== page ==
When I check for updates, I get a "Failed To Download Repository Information" error.

This is what comes up under details:

W: Failed to fetch gzip:/var/lib/apt/lists/partial/us.archive.ubuntu.com_ubuntu_dists_natty_main_source_Sources  Hash Sum mismatch, 
E: Some index files failed to download. They have been ignored, or old ones used instead.

19 Answers 19

up vote 415 down vote accepted

Just remove all the content of /var/lib/apt/lists directory:

sudo rm -rf /var/lib/apt/lists/*

then run:

sudo apt-get update
  • 61
    If you remove all files, you have to download them again. You can just remove the invalid file to make this process faster. – Behrang Jul 28 '13 at 12:51
  • 7
    I remember this happening with Debian, too. The solution was to switch repositories (eg, from us.ubuntu.com to XX.ubuntu.com where XX is your country code) or waiting. The best idea would be to wait a bit and retry later. Removing the lists might fix broken lists, but that's rarely the case. – f.ardelian Jul 31 '13 at 10:58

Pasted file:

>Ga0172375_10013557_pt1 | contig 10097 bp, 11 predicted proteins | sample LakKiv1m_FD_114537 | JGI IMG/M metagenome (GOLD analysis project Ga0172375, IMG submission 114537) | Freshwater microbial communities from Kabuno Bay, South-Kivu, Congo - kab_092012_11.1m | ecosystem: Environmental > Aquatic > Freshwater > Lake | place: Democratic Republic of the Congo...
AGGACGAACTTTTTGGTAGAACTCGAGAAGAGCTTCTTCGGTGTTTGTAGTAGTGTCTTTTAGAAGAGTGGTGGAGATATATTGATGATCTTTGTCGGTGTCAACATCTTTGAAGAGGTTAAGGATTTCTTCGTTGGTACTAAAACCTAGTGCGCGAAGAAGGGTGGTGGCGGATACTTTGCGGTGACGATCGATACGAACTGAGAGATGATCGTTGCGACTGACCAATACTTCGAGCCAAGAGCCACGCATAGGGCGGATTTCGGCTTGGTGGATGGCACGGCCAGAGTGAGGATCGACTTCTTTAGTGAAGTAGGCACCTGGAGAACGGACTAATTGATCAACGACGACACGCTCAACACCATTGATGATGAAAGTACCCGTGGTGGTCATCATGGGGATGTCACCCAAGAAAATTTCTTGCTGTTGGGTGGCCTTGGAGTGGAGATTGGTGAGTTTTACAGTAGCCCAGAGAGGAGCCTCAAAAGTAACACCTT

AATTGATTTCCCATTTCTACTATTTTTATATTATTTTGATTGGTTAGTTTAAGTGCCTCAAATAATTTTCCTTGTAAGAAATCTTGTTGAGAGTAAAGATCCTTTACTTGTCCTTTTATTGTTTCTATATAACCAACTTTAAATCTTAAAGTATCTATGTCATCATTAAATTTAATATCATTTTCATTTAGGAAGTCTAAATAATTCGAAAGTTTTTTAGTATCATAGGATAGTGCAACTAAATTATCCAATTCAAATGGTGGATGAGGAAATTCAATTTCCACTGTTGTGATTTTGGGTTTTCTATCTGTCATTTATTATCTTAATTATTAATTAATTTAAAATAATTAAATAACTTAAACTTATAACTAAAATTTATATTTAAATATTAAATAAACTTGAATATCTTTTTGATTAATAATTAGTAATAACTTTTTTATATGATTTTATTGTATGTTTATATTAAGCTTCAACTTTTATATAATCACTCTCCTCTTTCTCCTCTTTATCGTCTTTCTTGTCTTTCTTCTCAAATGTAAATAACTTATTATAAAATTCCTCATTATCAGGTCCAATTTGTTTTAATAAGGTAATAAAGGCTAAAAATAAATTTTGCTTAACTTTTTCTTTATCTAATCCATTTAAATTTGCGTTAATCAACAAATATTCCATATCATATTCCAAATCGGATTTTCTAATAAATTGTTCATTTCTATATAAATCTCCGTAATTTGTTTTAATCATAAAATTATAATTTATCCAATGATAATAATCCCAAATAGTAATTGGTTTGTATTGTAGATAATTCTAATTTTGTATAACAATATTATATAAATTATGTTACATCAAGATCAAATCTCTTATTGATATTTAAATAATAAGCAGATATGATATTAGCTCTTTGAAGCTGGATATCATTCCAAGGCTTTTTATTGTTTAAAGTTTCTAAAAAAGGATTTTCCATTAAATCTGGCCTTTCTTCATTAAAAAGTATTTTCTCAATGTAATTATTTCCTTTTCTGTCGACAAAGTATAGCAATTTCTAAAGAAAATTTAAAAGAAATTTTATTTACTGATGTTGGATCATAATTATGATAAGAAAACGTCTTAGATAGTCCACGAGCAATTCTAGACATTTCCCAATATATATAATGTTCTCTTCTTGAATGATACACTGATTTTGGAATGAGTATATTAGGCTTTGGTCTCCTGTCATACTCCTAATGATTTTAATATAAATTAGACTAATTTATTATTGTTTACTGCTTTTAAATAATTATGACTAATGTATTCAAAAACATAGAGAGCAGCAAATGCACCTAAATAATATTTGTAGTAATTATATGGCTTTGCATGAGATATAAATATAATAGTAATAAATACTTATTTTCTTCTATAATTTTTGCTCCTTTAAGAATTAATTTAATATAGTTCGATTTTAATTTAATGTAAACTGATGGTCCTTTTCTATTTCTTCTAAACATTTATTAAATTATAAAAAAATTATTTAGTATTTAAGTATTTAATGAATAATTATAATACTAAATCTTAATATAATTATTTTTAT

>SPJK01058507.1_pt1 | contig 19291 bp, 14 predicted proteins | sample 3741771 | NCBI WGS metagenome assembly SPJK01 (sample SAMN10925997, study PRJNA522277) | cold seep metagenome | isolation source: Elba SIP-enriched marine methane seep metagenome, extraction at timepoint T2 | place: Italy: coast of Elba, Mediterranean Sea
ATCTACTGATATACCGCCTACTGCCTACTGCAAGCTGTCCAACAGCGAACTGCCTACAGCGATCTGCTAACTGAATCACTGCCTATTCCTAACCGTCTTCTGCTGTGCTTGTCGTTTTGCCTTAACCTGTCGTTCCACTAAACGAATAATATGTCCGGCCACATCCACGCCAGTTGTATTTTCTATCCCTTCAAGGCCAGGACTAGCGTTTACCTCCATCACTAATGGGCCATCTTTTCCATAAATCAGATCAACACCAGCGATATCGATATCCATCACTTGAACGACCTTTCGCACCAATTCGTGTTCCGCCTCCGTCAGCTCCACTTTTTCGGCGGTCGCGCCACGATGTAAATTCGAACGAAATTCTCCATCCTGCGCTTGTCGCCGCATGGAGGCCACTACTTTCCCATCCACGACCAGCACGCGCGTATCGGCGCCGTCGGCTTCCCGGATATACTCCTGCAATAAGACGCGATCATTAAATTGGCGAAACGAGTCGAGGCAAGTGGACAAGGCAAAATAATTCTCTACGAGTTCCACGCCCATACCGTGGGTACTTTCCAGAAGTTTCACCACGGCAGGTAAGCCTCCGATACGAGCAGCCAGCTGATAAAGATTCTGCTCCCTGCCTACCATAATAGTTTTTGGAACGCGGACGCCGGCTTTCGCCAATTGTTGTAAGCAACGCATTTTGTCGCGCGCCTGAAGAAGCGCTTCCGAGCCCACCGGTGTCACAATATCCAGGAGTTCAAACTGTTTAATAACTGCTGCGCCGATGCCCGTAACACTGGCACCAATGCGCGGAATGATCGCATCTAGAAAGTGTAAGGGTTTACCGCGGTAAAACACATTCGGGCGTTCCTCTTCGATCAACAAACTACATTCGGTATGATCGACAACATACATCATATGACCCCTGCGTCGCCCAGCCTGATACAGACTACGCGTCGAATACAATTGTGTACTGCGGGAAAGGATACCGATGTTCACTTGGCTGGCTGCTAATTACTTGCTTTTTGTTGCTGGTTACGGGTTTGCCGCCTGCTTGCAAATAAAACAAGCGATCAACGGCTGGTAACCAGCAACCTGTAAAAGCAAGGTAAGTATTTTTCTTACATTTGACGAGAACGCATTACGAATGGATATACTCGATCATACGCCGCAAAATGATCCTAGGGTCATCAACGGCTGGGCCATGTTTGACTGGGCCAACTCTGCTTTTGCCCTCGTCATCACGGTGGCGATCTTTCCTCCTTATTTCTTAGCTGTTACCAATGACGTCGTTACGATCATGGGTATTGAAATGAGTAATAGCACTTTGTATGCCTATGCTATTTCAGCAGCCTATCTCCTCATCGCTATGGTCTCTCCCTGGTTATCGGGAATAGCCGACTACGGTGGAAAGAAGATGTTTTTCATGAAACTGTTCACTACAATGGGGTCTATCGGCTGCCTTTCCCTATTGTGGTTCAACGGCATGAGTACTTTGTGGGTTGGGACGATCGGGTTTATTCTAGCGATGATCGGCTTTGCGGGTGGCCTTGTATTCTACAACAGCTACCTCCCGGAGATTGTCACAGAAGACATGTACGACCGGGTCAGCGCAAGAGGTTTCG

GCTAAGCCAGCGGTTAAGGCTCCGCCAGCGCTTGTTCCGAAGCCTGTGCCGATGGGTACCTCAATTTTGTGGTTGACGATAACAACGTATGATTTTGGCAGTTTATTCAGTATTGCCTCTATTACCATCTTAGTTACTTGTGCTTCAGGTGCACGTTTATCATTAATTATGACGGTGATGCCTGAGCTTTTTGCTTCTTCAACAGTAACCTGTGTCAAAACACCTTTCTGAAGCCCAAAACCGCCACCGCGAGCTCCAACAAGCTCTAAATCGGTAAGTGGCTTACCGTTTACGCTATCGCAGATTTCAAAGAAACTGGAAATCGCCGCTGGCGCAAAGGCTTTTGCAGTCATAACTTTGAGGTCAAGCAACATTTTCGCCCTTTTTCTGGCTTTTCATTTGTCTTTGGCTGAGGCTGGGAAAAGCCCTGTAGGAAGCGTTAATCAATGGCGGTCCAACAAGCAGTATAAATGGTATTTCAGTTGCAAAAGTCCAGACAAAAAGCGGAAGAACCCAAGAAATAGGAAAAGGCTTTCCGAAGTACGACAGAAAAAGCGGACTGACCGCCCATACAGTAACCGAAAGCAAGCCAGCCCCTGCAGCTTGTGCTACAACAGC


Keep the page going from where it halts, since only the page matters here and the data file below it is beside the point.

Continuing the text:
• 4
    Old question, but on some distros (Like emdebian), after doing this you'll need to "mkdir /var/lib/apt/lists/partial" (As root, obviously.), or else you cannot "apt-get update" or otherwise use apt. – Archenoth Dec 26 '13 at 3:48
  • 6
    @AlyssaGono if it's a folder, you need to run rm with the recursive flag like so: sudo rm -R /var/lib/apt/lists/* however, even doing that didn't work for me. – mchid Dec 11 '14 at 3:33
  • 2
    We need prefix -rf, so it will look like sudo rm -rf /var/lib/apt/lists/* – Askar Feb 6 '15 at 0:45